• A plastic bag of muesli every week or so. I'm experimenting with pick-n-mix (taking my own bags) but pick-n-mix rolled oats alone cost about the same as (budget) prepackaged muesli. :-( Does anyone know why rolled oats and muesli come in plastic, when flour and sugar come in paper??

  • A couple of plastic packages of shaved ham every few weeks. (The recycling status of which I was never sure about, so red-binned them!) Careful attention revealed that cheap ham at the deli is cheaper than cheap ham prepackaged. Moreover today I was brave and found out that if you take your own container along they'll use that instead of a fresh plastic bag. (At least the guy I struck today did, and even set the scales to discount the weight of the container though I wouldn't have minded that little bit.) So I just need to keep organised.



Beyond plastic - I've also taken to washing dishes in a tub, and using the water on the garden. (Someone at church has set up her laundry pipes to use water from that on the garden; I think I'd just flood the house.)

And recently I came across SolarAid, a charity whose selling point is that you can 'offset your carbon' from flights you make by funding solar-powered lights for personal use (eg kids doing homework) in developing countries to replace kerosene, which besides emitting copious carbon dioxide is expensive, not that bright, and seriously unhealthy. It seems win-win-win so I looked for a catch but couldn't find any.

Anyway this came at a time shortly after a) I'd made some international flights and b) I'd received a tax rebate from last year's charitable donations so next thing you know I'd apparently donated enough to get sent an example solar light in the mail. It just arrived today, and it's cute and lightweight and works out of the packaging, and I'm weighing up whether it goes in my emergency kit or to City Mission here because goodness knows it's not just kids in the developing world who can't do homework due to lack of money for power.:-(

Hair

Sep. 22nd, 2017 12:22 am
zhelana: (Marvel - Puny God)
[personal profile] zhelana
How do you do your hair/makeup? Why?

It's long and curly. I just brush it. I don't do makeup. Because I really couldn't give a flying fuck.

the rest )

iPods

Sep. 21st, 2017 10:53 pm
james_davis_nicoll: (Default)
[personal profile] james_davis_nicoll
Haven't been around long enough for an adult to reference the technology as something around when they were kids. That's just crazy talk -- 16 years ago, you say?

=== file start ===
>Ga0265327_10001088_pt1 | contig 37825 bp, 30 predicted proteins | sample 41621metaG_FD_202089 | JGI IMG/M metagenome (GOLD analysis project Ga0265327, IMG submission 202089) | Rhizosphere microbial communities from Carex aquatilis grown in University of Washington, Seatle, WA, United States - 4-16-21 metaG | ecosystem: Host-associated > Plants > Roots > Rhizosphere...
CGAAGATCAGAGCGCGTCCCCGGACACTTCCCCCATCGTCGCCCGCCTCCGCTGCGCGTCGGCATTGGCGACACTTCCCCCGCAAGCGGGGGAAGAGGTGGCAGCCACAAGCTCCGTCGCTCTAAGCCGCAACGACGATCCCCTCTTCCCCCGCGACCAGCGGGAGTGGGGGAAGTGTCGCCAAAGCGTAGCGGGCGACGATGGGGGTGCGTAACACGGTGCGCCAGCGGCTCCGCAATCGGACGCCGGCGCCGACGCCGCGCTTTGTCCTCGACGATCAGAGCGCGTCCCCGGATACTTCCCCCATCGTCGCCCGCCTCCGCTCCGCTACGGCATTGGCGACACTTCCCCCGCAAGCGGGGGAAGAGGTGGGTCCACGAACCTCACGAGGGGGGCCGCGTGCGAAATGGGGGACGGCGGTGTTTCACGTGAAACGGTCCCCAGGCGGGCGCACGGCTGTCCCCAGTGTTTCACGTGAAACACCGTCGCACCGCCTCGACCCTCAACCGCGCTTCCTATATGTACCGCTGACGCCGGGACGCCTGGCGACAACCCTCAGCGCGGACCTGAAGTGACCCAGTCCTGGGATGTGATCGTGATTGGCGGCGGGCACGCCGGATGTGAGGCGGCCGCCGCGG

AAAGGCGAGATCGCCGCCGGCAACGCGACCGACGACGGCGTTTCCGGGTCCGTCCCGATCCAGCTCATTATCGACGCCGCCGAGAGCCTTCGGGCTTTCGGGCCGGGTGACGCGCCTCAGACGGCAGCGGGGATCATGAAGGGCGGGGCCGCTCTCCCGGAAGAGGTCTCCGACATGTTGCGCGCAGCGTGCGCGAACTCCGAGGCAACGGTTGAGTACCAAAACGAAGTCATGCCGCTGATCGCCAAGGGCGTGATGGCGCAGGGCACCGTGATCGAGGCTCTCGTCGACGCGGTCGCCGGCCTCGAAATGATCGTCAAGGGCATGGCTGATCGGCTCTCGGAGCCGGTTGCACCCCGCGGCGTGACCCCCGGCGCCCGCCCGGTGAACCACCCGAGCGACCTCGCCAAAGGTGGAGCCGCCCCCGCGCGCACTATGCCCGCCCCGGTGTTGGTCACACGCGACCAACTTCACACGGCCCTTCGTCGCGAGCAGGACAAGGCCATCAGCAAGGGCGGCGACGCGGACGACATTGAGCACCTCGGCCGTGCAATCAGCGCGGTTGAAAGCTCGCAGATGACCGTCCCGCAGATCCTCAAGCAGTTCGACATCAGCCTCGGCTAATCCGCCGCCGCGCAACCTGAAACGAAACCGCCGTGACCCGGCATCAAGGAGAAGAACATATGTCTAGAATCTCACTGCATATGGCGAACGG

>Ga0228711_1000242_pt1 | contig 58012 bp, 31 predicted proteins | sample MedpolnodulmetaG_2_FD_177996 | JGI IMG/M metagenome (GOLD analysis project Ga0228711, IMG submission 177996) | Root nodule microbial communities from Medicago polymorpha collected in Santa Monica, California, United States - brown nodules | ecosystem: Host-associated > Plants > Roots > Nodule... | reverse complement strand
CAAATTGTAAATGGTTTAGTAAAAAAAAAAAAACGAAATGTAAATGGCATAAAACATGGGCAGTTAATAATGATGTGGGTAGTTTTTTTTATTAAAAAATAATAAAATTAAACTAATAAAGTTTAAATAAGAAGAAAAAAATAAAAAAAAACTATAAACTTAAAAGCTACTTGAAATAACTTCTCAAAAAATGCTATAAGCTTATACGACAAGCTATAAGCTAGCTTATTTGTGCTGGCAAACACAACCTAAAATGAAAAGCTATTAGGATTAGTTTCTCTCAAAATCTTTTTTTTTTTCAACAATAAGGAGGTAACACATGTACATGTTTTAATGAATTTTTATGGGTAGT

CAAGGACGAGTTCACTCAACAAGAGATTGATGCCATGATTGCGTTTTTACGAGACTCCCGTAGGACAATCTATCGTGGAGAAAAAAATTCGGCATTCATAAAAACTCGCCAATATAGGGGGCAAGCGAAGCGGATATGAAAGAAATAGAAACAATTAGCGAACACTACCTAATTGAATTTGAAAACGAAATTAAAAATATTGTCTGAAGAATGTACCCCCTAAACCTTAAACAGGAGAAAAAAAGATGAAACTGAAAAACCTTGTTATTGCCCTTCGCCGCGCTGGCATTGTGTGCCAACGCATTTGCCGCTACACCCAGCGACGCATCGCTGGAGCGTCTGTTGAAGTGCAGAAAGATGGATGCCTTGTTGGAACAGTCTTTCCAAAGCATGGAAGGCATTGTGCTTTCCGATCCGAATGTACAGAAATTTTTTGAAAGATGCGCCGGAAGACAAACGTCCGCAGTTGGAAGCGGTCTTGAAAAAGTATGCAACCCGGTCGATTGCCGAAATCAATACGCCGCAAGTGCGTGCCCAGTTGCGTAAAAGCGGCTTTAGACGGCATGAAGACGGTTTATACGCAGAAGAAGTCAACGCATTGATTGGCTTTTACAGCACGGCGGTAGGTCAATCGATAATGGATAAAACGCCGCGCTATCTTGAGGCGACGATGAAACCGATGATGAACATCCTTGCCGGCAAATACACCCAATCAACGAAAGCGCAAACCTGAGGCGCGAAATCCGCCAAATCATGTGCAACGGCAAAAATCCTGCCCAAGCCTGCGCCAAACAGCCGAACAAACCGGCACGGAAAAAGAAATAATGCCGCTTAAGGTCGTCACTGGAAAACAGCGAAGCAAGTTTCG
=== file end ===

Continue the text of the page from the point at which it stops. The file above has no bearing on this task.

89F - 66F : Late night thunder

Sep. 21st, 2017 10:32 pm
zhelana: (X - forever my love)
[personal profile] zhelana
The bad decision train left at 4am, with me too tired to stay up until noon, and with too little sleep available to wake up at 11, so I didn't get to temple this afternoon. I did temporarily wake up at the appropriate time, but then I was like "there's no transliteration in the books and you stumble too much to say the prayers, so you won't get anything out of it anyway, and you'll have to park across the street which will be a hard and painful walk and your back will hurt before you even start standing up to pray. So I talked myself out of it and went to sleep.

Kevin called at 11 and said he was done with work for the day because he has to work Saturday. Then when I woke up at 2 he still wasn't home. Apparently he called Brian and wound up going out to lunch with him, and decided I wouldn't know because I'd be at tmeple, so he didn't tell me he wasn't coming straight home, and I was very nervous by the time he came home. Now he has two days of working from home, plus he gets to get off early on Friday (next Friday I think not this Friday), to make up for the hours he did work today.

We talked a little bit, then I went to Panera to meet Tia and Klepto. I wrote over 1000 words on my Star Trek short stories, and then started reading DW for about half an hour because my brain was just not having any of it. My brain had better get over this not having any of it by November because I'm relying on a successful NaNoWriMo to finish my goals for the year. I think it'll be better when I have a novel I'm writing instead of the short stories. I hope.

Came home, read LJ, read my bat mitzvah portion over again - the first half of it came easier, the second half came harder for some reason, even though I know most of the words in the second half of it. Read my Bible, and generally prepared for the end of the day.

Anyway, Shanah Tova to the Jews, and Happy Mabon to the pagans, happy Friday to the rest of you.


Another Friendzy


happy fall multifandom friending meme!

The First Sunset of Fall, 2017

Sep. 22nd, 2017 12:19 am
[syndicated profile] scalziwhatever_feed

Posted by John Scalzi

Featuring an Amish gentleman on a recumbent bicycle. As all the best first sunsets of fall do.

So long, summer. You did all right.


[ SECRET POST #3914 ]

Sep. 21st, 2017 06:44 pm
case: (Default)
[personal profile] case posting in [community profile] fandomsecrets

⌈ Secret Post #3914 ⌋

Warning: Some secrets are NOT worksafe and may contain SPOILERS.

01.


More! )


Notes:

Secrets Left to Post: 01 pages, 08 secrets from Secret Submission Post #560.
Secrets Not Posted: [ 0 - broken links ], [ 0 - not!secrets ], [ 0 - not!fandom ], [ 0 - too big ], [ 0 - repeat ].
Current Secret Submissions Post: here.
Suggestions, comments, and concerns should go here.